Eric Lampaert: Testiculating | Review by Steve Bennett
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Eric Lampaert: Testiculating

Review by Steve Bennett

During a brief section about his unusual upbringing, half-French, half-English comic Eric Lampaert reveals that he was briefly homeless in his youth, leading a nomadic life, drifting between friends' homes. 

He is no less settled in his stand-up, the outpourings of a mind wandering impulsively and briskly from topic to topic, a lose, vibrant stream of conversation.

Observation, anecdote and social commentary jostle for position with shorter, sillier gags as his animated, wiry frame jangles around the stage.

He says he started stand-up in a mood of carpe diem a few years ago after a brush with death - and although he mentions blacker moods and negative thoughts - on stage at least he is the smiley life and soul, warm and likeable.

Lampaert often displays a unique way of seeing things, especially in the peripatetic first quarter of the hour, when all manner of splendidly offbeat gags get an outing. As he settles into longer, more settled routines the 27-year-old moves on to pranks played on airport security guards - probably more imagined than executed - and even though this is a slightly overdone topic in comedy, his impish enthusiasm drives the laughs.

Same with the biggest section of the show, about the oddball UKIP supporter who claimed  floods are God’s revenge for gay marriage. Like many a comic he gets laughs for pointing out the preposterousness of that opinion – as if the stupidity was in any way buried and in need of unearthing. Yet some of his more fantastical routines gain traction through sheer strength of personality, certainly not material.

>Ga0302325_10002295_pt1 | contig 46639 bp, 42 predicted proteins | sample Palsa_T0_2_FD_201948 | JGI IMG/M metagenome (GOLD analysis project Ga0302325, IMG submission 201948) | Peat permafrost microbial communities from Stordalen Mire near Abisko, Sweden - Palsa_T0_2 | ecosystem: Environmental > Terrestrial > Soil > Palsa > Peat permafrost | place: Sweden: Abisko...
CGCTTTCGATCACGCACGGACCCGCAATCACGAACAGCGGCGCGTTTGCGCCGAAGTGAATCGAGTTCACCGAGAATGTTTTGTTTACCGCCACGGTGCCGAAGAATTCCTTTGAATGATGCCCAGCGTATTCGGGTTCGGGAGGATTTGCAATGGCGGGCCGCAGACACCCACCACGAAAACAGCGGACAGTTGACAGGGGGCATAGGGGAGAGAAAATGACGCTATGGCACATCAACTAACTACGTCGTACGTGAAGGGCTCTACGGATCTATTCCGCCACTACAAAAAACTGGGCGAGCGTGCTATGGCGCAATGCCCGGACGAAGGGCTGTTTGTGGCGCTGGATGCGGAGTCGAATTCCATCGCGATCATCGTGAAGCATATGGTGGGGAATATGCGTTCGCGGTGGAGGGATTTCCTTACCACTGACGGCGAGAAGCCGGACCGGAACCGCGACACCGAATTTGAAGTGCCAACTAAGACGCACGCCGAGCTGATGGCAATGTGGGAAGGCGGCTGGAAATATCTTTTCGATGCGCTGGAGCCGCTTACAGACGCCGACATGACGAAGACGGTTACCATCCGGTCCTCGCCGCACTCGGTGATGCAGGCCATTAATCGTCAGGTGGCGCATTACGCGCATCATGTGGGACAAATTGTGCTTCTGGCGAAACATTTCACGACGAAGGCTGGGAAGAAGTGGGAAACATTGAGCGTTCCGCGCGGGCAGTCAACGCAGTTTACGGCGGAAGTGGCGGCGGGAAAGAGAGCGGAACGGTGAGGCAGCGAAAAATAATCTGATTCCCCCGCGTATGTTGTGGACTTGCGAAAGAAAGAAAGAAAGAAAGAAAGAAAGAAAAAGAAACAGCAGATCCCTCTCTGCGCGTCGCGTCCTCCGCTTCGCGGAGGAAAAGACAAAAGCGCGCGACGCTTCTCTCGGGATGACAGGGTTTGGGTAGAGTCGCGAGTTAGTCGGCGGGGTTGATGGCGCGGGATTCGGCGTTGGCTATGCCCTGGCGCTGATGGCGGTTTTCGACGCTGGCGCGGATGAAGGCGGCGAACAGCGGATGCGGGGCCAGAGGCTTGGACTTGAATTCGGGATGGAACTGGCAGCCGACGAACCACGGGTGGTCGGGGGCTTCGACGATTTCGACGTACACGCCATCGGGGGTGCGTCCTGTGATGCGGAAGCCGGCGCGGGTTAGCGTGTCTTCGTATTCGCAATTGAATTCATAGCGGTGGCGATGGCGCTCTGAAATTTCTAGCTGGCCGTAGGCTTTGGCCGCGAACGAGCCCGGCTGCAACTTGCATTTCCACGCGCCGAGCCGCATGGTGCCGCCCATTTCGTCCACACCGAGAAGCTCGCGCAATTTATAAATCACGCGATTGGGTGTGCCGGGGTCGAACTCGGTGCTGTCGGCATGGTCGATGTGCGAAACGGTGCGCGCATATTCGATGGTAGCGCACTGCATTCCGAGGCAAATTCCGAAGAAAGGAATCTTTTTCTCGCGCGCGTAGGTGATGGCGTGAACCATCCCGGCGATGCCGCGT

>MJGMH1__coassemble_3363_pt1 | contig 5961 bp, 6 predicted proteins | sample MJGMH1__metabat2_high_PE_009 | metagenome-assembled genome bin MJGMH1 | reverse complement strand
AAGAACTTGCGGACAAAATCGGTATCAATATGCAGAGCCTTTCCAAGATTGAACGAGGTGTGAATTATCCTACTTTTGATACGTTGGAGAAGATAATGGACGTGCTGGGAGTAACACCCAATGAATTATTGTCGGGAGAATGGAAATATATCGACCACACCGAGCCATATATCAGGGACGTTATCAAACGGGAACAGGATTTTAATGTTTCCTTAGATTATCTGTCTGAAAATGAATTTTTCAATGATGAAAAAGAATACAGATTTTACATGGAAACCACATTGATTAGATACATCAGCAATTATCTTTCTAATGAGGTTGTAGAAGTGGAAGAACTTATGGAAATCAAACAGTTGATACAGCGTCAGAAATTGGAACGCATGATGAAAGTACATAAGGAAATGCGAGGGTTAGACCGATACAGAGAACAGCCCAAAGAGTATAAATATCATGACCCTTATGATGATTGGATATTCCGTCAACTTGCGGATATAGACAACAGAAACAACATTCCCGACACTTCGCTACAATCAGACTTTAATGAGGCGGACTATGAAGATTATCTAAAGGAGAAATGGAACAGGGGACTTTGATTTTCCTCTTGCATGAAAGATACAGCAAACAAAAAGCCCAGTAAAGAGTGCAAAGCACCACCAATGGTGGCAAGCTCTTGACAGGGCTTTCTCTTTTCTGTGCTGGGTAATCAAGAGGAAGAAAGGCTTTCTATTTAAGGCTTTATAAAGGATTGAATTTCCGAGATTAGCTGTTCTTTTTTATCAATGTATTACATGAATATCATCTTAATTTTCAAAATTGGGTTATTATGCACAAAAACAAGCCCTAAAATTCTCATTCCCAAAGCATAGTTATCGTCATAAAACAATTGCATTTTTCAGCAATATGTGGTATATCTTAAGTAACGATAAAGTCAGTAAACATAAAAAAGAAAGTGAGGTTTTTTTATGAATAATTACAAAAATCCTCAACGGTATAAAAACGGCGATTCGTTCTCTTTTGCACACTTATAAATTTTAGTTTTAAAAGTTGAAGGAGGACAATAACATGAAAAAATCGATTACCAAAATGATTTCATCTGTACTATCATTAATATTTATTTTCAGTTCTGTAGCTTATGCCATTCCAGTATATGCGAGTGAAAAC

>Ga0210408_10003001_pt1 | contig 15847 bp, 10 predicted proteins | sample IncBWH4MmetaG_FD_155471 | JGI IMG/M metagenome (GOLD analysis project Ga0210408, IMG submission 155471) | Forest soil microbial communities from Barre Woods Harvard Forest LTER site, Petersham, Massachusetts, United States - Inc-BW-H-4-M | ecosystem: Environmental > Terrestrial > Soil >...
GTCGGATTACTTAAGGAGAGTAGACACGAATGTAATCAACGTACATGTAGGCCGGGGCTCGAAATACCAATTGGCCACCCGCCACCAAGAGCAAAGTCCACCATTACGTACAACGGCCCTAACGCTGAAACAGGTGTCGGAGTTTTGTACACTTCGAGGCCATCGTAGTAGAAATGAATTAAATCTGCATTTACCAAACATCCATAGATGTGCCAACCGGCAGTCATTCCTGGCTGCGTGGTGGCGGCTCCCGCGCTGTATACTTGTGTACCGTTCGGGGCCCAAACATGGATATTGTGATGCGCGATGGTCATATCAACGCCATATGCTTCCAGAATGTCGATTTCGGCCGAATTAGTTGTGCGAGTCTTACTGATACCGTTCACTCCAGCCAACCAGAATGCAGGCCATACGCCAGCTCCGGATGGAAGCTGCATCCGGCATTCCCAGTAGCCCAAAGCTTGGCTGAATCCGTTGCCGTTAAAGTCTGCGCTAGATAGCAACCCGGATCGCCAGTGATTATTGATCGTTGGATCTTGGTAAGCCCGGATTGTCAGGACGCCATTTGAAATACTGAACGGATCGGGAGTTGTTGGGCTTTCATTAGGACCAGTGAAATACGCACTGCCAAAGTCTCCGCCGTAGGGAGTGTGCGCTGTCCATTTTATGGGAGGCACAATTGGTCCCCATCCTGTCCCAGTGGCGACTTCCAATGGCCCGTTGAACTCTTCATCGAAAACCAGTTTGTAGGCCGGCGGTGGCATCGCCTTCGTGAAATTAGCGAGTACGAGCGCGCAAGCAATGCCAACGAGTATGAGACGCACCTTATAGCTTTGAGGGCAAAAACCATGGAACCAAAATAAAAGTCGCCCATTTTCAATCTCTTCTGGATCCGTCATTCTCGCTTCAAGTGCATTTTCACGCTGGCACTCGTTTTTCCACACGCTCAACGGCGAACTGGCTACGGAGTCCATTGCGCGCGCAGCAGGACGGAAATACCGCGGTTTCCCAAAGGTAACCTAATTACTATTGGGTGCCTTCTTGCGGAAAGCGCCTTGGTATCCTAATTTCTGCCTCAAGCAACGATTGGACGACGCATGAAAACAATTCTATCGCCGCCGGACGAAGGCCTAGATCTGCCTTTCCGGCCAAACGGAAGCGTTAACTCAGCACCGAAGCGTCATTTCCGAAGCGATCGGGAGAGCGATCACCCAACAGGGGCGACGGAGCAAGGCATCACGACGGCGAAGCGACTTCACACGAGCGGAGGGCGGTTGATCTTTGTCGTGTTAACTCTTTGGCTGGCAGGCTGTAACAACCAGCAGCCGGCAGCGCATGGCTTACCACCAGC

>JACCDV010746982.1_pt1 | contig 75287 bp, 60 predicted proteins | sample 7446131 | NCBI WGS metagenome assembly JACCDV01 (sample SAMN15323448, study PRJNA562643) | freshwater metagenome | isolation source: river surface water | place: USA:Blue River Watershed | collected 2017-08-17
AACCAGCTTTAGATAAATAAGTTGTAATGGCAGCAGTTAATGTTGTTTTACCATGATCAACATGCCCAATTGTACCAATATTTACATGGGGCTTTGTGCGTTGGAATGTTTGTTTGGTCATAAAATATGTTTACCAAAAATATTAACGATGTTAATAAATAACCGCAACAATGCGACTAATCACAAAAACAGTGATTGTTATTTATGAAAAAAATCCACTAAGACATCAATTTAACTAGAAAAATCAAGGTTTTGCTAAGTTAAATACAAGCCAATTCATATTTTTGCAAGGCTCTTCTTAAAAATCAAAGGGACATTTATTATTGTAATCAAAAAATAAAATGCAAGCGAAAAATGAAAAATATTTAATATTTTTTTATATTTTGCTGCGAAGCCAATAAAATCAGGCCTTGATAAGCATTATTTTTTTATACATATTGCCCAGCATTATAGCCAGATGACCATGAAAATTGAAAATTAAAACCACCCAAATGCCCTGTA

Lampaert says he’s often branded naive for his utopian ideas, and his philosophies do just add up to ‘be excellent to each other’ – but Russell Brand has somehow become a political opinion-maker on less, and you can’t fault the sentiment.

Another section about how he would reimagine porn based on his neuroses gets a little closer to the real him – a subject he otherwise wilfully avoids – yet the routine doesn’t quite take off as it might.

This feels like a show in which Lampaert’s overactive mind is throwing up all sorts of comic approaches, and he’s dabbling a bit in all of them. And to be fair the title doesn’t exactly suggest a well-considered manifesto. Luckily he has the nervy charisma to pull it off.

Review date: 14 Aug 2014
Reviewed by: Steve Bennett

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